Are chess competitions in 2022 a safe environment for women and girls? It would seem so, if the most reported instances of harassment were indeed the most significant. When Tallulah Roberts, a streamer known for suggestive memes and relative novice to chess, played her first international tournament she heard disrespectful remarks from a few men and was pinched in the waist. A widely reported harassment of last year was also connected with a streamer who knows how to turn provocation into publicity: Andrea Botez, the younger sister of Alexandra, ran into a stubborn admirer in a New York restaurant while she was live on Twitch.
Whereas Roberts and Botez managed not to stay the victim, this was not the case for at least a dozen Russian girl and women players who had received anonymous letters with pornographic pictures over years from a FIDE Master, who was outed in a lengthy exposé by an investigative site. Stories like these and the seminal, anonymous essay “Invisible Pieces” on Lichess may well have made some male chess players to overthink their behaviour and take an example from the fairy-tale-like treatment of Beth Harmon in The Queen’s Gambit.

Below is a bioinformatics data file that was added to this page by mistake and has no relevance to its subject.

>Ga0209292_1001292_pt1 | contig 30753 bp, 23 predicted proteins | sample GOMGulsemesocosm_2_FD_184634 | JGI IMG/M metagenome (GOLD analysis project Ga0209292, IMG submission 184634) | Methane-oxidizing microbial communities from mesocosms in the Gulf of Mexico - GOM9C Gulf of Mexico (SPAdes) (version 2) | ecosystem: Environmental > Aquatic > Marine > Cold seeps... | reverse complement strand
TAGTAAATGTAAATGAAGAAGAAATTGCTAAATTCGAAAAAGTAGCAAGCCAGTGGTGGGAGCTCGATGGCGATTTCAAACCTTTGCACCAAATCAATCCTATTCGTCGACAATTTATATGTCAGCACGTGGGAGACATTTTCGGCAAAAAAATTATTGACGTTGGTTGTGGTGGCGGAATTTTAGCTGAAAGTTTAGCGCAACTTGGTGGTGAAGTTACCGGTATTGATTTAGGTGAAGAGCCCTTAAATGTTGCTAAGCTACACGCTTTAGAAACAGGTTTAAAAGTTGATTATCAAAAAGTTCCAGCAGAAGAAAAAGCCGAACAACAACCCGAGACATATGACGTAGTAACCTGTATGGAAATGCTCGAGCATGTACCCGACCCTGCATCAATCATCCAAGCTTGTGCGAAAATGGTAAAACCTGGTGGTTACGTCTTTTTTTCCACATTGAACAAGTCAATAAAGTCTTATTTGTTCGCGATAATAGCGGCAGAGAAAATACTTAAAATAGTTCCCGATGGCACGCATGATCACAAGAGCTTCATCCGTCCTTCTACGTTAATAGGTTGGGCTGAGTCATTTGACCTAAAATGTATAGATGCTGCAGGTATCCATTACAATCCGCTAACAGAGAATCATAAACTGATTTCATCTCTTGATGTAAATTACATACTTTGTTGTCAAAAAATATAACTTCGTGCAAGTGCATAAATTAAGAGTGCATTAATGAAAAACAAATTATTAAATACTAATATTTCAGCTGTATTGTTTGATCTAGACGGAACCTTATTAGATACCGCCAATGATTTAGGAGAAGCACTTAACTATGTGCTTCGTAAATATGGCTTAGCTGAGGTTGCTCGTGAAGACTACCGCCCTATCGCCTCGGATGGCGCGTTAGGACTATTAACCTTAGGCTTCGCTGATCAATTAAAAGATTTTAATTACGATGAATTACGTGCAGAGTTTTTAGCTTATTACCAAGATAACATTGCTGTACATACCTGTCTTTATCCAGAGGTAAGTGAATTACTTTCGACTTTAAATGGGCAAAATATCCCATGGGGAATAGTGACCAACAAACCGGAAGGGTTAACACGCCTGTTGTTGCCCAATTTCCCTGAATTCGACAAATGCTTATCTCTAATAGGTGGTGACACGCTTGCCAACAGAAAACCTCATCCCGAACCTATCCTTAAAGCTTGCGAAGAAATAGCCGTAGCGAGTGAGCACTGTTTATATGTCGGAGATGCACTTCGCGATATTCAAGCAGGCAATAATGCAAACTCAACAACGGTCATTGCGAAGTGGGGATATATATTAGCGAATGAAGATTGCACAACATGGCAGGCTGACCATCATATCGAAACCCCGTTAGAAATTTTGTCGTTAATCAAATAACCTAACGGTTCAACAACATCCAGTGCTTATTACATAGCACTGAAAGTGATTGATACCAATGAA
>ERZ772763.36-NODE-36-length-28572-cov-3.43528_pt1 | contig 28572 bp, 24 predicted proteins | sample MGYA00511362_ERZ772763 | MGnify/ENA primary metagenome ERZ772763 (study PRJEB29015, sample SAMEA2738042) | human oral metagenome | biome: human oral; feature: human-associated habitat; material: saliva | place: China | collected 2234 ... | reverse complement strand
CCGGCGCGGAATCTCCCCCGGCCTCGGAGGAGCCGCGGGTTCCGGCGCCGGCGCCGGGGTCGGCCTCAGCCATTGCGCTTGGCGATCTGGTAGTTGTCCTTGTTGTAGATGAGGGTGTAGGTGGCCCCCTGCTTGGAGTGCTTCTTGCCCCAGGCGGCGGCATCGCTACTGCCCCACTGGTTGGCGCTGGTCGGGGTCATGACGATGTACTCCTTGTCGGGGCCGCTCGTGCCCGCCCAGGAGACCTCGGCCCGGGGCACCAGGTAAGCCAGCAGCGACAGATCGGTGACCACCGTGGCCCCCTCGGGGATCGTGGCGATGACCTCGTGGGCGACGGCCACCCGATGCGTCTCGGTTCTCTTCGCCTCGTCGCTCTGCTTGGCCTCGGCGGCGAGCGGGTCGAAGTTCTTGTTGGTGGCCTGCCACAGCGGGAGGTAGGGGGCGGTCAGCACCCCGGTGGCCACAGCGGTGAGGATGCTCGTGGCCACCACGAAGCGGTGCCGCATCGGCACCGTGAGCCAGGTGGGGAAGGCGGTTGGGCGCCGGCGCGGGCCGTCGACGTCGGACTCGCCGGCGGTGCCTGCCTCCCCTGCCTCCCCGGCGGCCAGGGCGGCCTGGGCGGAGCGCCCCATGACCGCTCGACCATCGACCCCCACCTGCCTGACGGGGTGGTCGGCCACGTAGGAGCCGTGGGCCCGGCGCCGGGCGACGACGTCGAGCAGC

However, there are more troubling harassment cases in chess: A girl was serially raped from childhood well into her teens by a coach of the regional federation that had continuously ignored warning signals (the coach was sentenced to twenty years prison). A young woman was raped at the end of a tournament, yet kept her mouth shut in order not to risk her place on the national team. A streamer was stalked for a whole year. A high FIDE official promoted women on paid assignments in exchange for sex. None of these cases seems to have been picked up by chess media, with the exception of a French blog, even though they were put on the record (by this author, behind a paywall and in German) in Frankfurter Allgemeine Zeitung, a German quality newspaper.